Cerro El Volador Natural Park, Medellín’s Scenic Mountain

Downtown Medellín as viewed from the hilltop

photography by: Omri Westmark

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In a metropolis where nature is well-integrated into the urban landscape, pockets of greenery are always a stone's throw away from any bustling street. As a quintessential green city, Medellín boasts dozens of gardens, parks and reserves where one can have a glimpse of Colombia’s sheer biodiversity. Towering over the densely-populated Aburrá Valley, Cerro El Volador rewards its visitors with commanding views of Medellín as well as a close encounter with various species of wild-animals without the need of venturing deep into the country’s remote jungles.

Well before the arrival of Spanish colonialists to the Americas and the ensuing establishment of modern-day Medellín in the 17th century, the Aburrá Valley was dotted with a smattering of small outposts, inhabited by local indigenous groups. Though most of these pre-Columbian hamlets are long-gone by now, a verdant mountain in the middle of town has been serving as a testament to the area’s bygone era.


Soaring 82 meters above the surrounding neighborhoods, Cerro El Volador is one of Medellín’s guardian hills. Along with Cerro Pan de Azúcar, Cerro El Picacho, Cerro Las Tres Cruces, Cerro El Salvador, Cerro Nutibara, Cerro Santo Domingo and Cerro La Asomadera, the hill and its citywide siblings are notable for their historical and ecological significance.


As various archeological excavations suggest, it was across the foothills of Cerro El Volador that some of the region’s first settlements were founded, heralding the development of Colombia’s second largest city. In spite of its rich past, in the following centuries, the hill was stripped of its native and non-native dwellers while the surrounding area evolved into the hectic place that is Medellín.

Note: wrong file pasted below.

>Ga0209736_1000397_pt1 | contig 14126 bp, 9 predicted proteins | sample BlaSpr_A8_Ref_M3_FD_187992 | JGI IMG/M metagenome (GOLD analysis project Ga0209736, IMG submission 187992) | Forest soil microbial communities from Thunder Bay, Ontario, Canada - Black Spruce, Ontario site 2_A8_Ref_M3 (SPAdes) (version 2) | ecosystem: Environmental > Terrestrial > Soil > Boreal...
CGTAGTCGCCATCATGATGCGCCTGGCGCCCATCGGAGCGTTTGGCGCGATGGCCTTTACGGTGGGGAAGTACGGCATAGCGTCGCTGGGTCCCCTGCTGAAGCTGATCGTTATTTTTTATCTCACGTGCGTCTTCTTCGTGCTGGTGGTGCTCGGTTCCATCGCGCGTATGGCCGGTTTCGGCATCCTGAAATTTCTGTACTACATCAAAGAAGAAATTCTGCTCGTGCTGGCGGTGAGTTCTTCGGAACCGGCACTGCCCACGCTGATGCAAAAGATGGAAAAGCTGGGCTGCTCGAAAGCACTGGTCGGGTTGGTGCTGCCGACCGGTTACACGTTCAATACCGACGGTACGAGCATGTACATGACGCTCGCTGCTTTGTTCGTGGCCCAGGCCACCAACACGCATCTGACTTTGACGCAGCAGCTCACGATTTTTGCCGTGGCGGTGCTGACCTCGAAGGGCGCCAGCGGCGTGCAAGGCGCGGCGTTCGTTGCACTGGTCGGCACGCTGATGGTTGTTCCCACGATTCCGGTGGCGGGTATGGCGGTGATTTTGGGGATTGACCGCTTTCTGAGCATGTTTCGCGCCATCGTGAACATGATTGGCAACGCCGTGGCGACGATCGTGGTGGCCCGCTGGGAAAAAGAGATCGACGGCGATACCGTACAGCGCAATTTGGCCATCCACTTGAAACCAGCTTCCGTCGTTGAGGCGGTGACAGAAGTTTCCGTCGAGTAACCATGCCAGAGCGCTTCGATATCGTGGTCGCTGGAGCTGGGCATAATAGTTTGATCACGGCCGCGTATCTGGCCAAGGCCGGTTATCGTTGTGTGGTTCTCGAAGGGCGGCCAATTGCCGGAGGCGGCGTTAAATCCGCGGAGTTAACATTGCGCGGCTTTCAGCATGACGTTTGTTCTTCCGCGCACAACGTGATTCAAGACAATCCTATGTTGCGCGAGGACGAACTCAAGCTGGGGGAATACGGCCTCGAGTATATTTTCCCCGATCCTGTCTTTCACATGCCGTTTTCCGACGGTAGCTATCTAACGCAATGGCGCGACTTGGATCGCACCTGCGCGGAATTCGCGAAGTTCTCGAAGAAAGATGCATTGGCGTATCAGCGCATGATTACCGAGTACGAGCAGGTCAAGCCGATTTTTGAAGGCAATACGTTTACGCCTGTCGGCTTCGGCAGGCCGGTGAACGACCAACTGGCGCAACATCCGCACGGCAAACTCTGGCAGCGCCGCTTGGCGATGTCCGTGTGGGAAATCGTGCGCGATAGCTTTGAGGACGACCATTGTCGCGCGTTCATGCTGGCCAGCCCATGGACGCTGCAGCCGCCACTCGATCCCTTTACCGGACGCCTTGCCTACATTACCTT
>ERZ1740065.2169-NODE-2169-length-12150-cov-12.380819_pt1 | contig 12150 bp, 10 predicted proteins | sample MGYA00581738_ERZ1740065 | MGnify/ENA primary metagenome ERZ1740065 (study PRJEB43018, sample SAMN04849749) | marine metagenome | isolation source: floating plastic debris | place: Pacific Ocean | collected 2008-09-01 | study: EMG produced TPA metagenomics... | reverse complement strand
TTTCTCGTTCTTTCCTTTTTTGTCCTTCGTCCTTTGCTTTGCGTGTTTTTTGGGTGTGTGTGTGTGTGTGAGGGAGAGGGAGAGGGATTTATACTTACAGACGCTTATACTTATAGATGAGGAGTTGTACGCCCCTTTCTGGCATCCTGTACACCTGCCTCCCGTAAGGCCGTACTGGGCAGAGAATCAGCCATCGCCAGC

The lush mountain is now designated as the city’s largest nature park, encompassing an area of more than 100 hectares. Throughout this natural enclave are copious species of endemic flora and fauna, including 48 types of plants, 9 mammal species, 12 reptile species and 76 types of butterflies. However, it is the park’s avian critters who truly reign supreme with nearly 200 species of birds calling it home, chief among them are the blue-tailed hummingbird and Colombian chachalaca.


The park is crisscrossed by several paved trails, some of which possibly overlap with ancient pathways walked by the hill’s former inhabitants millennia ago. As visitors ascend to the top, they will come across several lookouts along the way, each offers its own unique perspective of the city and the multiple geographics features in and around.


Past a whimsically-designed gate and concrete-made stairway is the hilltop, a grassy glade with sweeping panoramas of downtown Medellín, and due to its proximity to Olaya Herrera Airport, also a favorable location among plane spotters.


While the climb is relatively moderate, the warm weather coupled with high humidity levels can make it a sweaty experience. Luckily though, throughout the park are a couple of vendors who sell a plethora of sliced fruits and refreshing juices to quench your thirst with.


The mountain is accessible from a couple of entry points, but the main entrance lies along Carrera 65, about half an hour by foot from the nearest metro stations, Universidad and Estadio. A far more adventurist alternative is to hike through the steep walkway whose hidden trailhead lies on Calle 65.